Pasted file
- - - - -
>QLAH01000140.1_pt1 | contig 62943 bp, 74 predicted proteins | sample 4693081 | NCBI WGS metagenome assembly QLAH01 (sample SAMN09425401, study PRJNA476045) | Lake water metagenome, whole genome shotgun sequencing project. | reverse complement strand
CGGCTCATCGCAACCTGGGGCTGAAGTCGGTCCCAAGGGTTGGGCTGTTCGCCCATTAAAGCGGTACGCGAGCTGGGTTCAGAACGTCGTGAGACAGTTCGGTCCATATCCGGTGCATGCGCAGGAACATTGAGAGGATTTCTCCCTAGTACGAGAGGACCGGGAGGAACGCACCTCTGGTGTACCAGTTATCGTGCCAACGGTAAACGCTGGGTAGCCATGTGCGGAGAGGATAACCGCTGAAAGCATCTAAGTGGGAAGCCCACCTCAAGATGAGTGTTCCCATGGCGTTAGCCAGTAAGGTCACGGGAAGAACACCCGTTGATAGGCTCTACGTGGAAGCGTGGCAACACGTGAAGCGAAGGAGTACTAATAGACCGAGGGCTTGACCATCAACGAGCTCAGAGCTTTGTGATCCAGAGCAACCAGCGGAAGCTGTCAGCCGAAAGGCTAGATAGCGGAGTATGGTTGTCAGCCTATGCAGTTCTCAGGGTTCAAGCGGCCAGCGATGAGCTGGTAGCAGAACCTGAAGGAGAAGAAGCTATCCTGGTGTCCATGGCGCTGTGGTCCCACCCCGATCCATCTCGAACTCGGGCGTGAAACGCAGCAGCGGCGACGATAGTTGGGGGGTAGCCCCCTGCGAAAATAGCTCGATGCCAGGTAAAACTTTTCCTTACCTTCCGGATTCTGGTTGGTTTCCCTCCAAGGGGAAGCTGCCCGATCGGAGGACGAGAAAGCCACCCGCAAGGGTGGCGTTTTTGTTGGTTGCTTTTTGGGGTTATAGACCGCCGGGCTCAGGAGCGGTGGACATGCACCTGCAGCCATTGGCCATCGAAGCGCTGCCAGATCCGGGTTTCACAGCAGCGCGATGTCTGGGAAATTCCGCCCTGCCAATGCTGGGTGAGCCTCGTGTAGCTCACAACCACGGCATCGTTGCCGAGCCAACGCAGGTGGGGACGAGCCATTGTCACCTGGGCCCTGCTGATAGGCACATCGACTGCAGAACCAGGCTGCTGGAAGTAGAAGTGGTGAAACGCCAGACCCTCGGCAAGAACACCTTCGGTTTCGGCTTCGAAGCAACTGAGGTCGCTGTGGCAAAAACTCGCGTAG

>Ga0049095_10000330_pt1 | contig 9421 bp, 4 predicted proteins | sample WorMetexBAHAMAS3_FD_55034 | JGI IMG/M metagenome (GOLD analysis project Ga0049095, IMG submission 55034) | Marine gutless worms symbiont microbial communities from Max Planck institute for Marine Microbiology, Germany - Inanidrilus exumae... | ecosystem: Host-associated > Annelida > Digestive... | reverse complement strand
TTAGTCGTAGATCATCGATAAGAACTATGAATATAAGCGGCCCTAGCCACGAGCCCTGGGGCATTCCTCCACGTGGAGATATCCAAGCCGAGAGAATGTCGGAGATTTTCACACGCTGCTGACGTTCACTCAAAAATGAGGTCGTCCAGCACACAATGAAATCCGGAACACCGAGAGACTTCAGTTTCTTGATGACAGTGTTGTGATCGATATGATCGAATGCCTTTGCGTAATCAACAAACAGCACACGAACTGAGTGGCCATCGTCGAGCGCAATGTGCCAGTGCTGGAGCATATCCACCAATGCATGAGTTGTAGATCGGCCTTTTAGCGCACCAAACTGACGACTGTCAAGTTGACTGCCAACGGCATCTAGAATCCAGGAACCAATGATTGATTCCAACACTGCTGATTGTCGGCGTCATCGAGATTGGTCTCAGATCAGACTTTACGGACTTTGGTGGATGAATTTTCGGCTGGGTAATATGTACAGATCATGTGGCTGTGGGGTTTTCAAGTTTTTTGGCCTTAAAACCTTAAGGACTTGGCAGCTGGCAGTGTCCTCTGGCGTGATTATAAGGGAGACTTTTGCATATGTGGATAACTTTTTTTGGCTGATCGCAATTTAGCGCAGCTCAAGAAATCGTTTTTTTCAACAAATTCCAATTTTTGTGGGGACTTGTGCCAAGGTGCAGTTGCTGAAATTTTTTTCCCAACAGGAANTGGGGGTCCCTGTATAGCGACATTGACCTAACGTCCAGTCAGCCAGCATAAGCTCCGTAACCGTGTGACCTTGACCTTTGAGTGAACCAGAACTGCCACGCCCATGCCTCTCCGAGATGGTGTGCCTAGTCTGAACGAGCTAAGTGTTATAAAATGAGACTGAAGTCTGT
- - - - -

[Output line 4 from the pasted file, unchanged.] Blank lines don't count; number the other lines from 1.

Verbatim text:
TTAGTCGTAGATCATCGATAAGAACTATGAATATAAGCGGCCCTAGCCACGAGCCCTGGGGCATTCCTCCACGTGGAGATATCCAAGCCGAGAGAATGTCGGAGATTTTCACACGCTGCTGACGTTCACTCAAAAATGAGGTCGTCCAGCACACAATGAAATCCGGAACACCGAGAGACTTCAGTTTCTTGATGACAGTGTTGTGATCGATATGATCGAATGCCTTTGCGTAATCAACAAACAGCACACGAACTGAGTGGCCATCGTCGAGCGCAATGTGCCAGTGCTGGAGCATATCCACCAATGCATGAGTTGTAGATCGGCCTTTTAGCGCACCAAACTGACGACTGTCAAGTTGACTGCCAACGGCATCTAGAATCCAGGAACCAATGATTGATTCCAACACTGCTGATTGTCGGCGTCATCGAGATTGGTCTCAGATCAGACTTTACGGACTTTGGTGGATGAATTTTCGGCTGGGTAATATGTACAGATCATGTGGCTGTGGGGTTTTCAAGTTTTTTGGCCTTAAAACCTTAAGGACTTGGCAGCTGGCAGTGTCCTCTGGCGTGATTATAAGGGAGACTTTTGCATATGTGGATAACTTTTTTTGGCTGATCGCAATTTAGCGCAGCTCAAGAAATCGTTTTTTTCAACAAATTCCAATTTTTGTGGGGACTTGTGCCAAGGTGCAGTTGCTGAAATTTTTTTCCCAACAGGAANTGGGGGTCCCTGTATAGCGACATTGACCTAACGTCCAGTCAGCCAGCATAAGCTCCGTAACCGTGTGACCTTGACCTTTGAGTGAACCAGAACTGCCACGCCCATGCCTCTCCGAGATGGTGTGCCTAGTCTGAACGAGCTAAGTGTTATAAAATGAGACTGAAGTCTGT